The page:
Common Genetic Variation and the Control of HIV-1 in Humans

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Common Genetic Variation and the Control of HIV-1 in Humans

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Title: Common Genetic Variation and the Control of HIV-1 in Humans
Author: Fellay, Jacques; Ge, Dongliang; Shianna, Kevin V.; Colombo, Sara; Ledergerber, Bruno; Cirulli, Elizabeth T.; Urban, Thomas J.; Zhang, Kunlin; Gumbs, Curtis E.; Castagna, Antonella; Cozzi-Lepri, Alessandro; De Luca, Andrea; Easterbrook, Philippa; Günthard, Huldrych F.; Mallal, Simon; Mussini, Cristina; Dalmau, Judith; Martinez-Picado, Javier; Miro, José M.; Obel, Niels; Wolinsky, Steven M.; Martinson, Jeremy J.; Detels, Roger; Margolick, Joseph B.; Jacobson, Lisa P.; Descombes, Patrick; Antonarakis, Stylianos E.; Beckmann, Jacques S.; McMichael, Andrew J.; Haynes, Barton F.; Carrington, Mary; Telenti, Amalio; Goldstein, David B.; NIAID Center for HIV/AIDS Vaccine Immunology (CHAVI); Smith, Jason P.; O'Brien, Stephen James; Letvin, Norman Lee; Feng, Sheng

Note: Order does not necessarily reflect citation order of authors.

Citation: Fellay, Jacques, Dongliang Ge, Kevin V. Shianna, Sara Colombo, Bruno Ledergerber, Elizabeth T. Cirulli, Thomas J. Urban, et al. 2009. Common Genetic Variation and the Control of HIV-1 in Humans. PLoS Genetics 5(12): e1000791.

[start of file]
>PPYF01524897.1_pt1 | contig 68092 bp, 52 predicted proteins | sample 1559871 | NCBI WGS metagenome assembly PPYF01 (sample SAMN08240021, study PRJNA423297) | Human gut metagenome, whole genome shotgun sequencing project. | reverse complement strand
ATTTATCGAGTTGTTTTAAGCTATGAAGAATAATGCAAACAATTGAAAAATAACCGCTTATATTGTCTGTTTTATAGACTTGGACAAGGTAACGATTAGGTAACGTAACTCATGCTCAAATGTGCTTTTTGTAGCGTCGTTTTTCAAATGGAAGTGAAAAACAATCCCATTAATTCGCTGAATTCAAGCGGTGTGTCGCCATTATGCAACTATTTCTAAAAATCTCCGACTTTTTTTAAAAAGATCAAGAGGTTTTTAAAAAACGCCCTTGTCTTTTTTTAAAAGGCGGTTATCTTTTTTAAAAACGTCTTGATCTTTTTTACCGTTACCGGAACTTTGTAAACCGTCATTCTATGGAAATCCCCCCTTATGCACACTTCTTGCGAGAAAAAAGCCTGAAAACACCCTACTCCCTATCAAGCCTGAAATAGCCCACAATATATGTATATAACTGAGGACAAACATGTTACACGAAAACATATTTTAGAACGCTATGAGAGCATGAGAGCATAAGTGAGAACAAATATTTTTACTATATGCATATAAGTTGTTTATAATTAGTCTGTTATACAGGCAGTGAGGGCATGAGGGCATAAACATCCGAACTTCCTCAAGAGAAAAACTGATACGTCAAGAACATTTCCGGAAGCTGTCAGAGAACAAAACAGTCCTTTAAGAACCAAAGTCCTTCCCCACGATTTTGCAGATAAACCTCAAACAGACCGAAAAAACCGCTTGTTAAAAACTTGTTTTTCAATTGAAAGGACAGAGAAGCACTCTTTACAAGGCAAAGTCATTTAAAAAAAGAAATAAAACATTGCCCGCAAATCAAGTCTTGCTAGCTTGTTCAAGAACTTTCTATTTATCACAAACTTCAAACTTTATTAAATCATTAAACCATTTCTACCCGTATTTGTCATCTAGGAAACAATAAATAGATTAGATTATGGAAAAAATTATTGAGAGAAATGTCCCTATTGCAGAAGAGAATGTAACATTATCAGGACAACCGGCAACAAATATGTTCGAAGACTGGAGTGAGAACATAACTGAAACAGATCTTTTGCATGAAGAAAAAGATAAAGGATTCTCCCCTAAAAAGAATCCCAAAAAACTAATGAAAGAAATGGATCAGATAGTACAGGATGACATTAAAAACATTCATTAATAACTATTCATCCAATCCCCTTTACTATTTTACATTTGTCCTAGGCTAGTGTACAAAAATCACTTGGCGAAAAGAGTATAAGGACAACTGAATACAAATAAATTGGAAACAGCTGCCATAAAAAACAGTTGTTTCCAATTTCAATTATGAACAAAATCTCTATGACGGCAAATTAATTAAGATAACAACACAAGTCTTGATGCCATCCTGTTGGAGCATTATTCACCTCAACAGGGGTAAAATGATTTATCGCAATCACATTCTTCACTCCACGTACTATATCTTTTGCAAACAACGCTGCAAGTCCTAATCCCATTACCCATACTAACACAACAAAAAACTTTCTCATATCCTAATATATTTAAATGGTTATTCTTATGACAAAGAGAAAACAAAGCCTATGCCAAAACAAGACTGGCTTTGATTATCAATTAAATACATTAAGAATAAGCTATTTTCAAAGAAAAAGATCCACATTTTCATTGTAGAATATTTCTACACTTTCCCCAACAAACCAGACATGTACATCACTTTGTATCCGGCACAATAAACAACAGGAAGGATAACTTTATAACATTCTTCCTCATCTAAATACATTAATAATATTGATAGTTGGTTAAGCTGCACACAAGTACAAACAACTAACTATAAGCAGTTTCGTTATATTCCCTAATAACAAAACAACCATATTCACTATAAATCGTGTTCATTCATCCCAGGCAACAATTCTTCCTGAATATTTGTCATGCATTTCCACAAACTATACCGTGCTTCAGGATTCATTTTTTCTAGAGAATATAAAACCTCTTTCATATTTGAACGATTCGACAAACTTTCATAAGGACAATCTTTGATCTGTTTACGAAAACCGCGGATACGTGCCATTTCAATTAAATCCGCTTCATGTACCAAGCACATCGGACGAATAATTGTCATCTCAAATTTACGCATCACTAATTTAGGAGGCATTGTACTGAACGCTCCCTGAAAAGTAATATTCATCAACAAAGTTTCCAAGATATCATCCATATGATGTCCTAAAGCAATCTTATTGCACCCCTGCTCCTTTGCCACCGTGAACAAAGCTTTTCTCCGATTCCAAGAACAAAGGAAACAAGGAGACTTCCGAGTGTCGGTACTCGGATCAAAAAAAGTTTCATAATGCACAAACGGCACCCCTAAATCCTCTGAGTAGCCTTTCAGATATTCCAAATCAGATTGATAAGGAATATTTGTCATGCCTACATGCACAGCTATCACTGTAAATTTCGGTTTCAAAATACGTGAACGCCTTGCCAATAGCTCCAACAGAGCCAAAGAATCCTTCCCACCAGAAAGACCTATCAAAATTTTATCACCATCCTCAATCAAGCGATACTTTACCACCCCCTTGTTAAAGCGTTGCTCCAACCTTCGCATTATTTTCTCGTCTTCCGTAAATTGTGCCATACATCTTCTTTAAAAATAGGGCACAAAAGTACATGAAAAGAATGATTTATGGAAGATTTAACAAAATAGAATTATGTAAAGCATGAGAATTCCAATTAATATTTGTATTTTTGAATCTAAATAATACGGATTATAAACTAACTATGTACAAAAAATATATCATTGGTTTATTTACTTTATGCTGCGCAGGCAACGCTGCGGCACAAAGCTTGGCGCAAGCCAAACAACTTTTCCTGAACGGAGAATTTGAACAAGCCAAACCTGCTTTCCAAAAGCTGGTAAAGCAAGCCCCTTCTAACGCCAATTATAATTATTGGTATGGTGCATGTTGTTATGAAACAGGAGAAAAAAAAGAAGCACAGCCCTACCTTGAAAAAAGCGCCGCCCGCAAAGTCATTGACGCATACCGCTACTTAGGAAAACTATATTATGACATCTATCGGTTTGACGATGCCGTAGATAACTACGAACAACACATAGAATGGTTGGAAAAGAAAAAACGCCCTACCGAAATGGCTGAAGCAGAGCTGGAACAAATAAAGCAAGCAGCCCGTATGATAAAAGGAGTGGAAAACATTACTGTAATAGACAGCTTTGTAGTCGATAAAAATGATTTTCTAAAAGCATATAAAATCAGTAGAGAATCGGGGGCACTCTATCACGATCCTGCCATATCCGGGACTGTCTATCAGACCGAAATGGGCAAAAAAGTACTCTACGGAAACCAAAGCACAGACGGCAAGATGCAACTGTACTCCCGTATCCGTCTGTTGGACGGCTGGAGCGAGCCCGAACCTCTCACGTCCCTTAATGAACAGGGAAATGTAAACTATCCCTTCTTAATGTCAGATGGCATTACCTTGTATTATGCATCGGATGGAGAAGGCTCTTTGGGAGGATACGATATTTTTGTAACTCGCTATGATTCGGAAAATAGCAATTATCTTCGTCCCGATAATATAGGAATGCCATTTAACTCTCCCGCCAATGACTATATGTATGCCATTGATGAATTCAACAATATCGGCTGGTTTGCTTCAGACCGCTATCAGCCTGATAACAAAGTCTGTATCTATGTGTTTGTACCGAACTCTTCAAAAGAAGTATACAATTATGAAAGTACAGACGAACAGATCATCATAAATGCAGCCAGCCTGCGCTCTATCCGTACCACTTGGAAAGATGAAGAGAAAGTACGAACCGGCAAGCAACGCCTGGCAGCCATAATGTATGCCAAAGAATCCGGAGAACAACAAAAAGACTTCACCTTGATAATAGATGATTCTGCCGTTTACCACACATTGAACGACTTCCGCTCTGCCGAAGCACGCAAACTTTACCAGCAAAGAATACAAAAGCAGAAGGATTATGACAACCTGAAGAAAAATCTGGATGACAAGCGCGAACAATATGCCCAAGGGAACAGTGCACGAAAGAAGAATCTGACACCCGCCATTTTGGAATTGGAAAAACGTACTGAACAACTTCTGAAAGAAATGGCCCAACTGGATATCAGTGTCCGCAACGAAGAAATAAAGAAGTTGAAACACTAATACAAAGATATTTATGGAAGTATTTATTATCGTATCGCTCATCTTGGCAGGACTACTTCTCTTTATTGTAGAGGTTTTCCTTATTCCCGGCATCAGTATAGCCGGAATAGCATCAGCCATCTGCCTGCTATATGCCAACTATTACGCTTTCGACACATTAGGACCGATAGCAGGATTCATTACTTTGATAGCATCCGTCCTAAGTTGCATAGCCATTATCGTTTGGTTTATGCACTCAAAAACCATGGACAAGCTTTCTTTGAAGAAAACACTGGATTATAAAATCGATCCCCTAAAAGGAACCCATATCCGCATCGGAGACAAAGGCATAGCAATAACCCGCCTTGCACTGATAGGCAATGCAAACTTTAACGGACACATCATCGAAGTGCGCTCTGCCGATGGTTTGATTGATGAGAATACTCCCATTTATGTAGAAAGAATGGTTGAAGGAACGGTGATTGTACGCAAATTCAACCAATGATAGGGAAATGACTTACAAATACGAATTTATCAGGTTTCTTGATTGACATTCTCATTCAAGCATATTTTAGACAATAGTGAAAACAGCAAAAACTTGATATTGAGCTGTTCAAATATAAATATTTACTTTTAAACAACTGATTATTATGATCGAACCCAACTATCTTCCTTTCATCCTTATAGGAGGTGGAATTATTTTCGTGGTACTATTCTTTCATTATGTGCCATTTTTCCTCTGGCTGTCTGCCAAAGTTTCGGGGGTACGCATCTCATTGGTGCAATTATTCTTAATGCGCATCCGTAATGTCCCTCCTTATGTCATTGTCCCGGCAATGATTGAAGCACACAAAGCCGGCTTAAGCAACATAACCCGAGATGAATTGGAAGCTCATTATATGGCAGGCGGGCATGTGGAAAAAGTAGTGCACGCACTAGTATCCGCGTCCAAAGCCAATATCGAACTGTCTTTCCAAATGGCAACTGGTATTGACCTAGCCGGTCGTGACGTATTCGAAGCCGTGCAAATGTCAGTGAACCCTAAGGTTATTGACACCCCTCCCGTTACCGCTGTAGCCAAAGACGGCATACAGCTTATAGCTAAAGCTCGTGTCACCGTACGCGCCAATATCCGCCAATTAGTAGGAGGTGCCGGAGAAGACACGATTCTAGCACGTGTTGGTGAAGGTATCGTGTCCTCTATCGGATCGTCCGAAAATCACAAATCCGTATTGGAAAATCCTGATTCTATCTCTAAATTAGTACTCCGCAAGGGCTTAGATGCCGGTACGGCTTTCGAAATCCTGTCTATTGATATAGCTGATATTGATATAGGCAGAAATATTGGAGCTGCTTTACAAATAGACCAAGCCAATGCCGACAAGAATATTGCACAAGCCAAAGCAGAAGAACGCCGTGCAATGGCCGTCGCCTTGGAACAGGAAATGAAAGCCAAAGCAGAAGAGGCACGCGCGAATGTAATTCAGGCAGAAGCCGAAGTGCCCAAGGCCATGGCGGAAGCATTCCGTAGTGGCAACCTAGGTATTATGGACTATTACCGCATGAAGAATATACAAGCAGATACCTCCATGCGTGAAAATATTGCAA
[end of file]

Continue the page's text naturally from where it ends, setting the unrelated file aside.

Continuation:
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Abstract: To extend the understanding of host genetic determinants of HIV-1 control, we performed a genome-wide association study in a cohort of 2,554 infected Caucasian subjects. The study was powered to detect common genetic variants explaining down to 1.3% of the variability in viral load at set point. We provide overwhelming confirmation of three associations previously reported in a genome-wide study and show further independent effects of both common and rare variants in the Major Histocompatibility Complex region (MHC). We also examined the polymorphisms reported in previous candidate gene studies and fail to support a role for any variant outside of the MHC or the chemokine receptor cluster on chromosome 3. In addition, we evaluated functional variants, copy-number polymorphisms, epistatic interactions, and biological pathways. This study thus represents a comprehensive assessment of common human genetic variation in HIV-1 control in Caucasians.
Published Version: doi:10.1371/journal.pgen.1000791
Other Sources: http://www.ncbi.nlm.nih.gov/pmc/articles/PMC2791220/pdf/
Terms of Use: This article is made available under the terms and conditions applicable to Other Posted Material, as set forth at http://nrs.harvard.edu/urn-3:HUL.InstRepos:dash.current.terms-of-use#LAA
Citable link to this page: http://nrs.harvard.edu/urn-3:HUL.InstRepos:4706593

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